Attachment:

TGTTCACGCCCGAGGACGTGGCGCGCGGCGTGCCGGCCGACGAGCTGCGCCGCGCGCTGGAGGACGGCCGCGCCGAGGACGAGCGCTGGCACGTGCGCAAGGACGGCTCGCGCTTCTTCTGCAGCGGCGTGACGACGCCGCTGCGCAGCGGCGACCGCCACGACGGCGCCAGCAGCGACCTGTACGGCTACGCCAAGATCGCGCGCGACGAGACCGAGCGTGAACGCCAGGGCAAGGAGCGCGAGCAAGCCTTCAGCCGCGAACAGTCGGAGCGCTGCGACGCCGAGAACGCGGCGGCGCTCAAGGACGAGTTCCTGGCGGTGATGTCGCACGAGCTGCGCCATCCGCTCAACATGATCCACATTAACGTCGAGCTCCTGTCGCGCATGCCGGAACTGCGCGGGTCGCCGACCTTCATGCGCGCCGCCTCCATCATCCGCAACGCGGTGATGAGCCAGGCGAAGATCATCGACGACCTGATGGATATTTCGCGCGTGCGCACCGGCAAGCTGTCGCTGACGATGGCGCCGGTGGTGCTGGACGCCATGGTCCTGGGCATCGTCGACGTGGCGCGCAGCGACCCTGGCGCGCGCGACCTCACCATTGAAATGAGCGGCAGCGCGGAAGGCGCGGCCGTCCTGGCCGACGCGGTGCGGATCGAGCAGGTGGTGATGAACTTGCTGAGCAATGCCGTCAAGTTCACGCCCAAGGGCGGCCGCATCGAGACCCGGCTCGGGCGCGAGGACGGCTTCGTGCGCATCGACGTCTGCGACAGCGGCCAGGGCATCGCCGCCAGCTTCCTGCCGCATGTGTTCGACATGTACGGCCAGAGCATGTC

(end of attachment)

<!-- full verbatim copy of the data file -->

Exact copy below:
TGTTCACGCCCGAGGACGTGGCGCGCGGCGTGCCGGCCGACGAGCTGCGCCGCGCGCTGGAGGACGGCCGCGCCGAGGACGAGCGCTGGCACGTGCGCAAGGACGGCTCGCGCTTCTTCTGCAGCGGCGTGACGACGCCGCTGCGCAGCGGCGACCGCCACGACGGCGCCAGCAGCGACCTGTACGGCTACGCCAAGATCGCGCGCGACGAGACCGAGCGTGAACGCCAGGGCAAGGAGCGCGAGCAAGCCTTCAGCCGCGAACAGTCGGAGCGCTGCGACGCCGAGAACGCGGCGGCGCTCAAGGACGAGTTCCTGGCGGTGATGTCGCACGAGCTGCGCCATCCGCTCAACATGATCCACATTAACGTCGAGCTCCTGTCGCGCATGCCGGAACTGCGCGGGTCGCCGACCTTCATGCGCGCCGCCTCCATCATCCGCAACGCGGTGATGAGCCAGGCGAAGATCATCGACGACCTGATGGATATTTCGCGCGTGCGCACCGGCAAGCTGTCGCTGACGATGGCGCCGGTGGTGCTGGACGCCATGGTCCTGGGCATCGTCGACGTGGCGCGCAGCGACCCTGGCGCGCGCGACCTCACCATTGAAATGAGCGGCAGCGCGGAAGGCGCGGCCGTCCTGGCCGACGCGGTGCGGATCGAGCAGGTGGTGATGAACTTGCTGAGCAATGCCGTCAAGTTCACGCCCAAGGGCGGCCGCATCGAGACCCGGCTCGGGCGCGAGGACGGCTTCGTGCGCATCGACGTCTGCGACAGCGGCCAGGGCATCGCCGCCAGCTTCCTGCCGCATGTGTTCGACATGTACGGCCAGAGCATGTC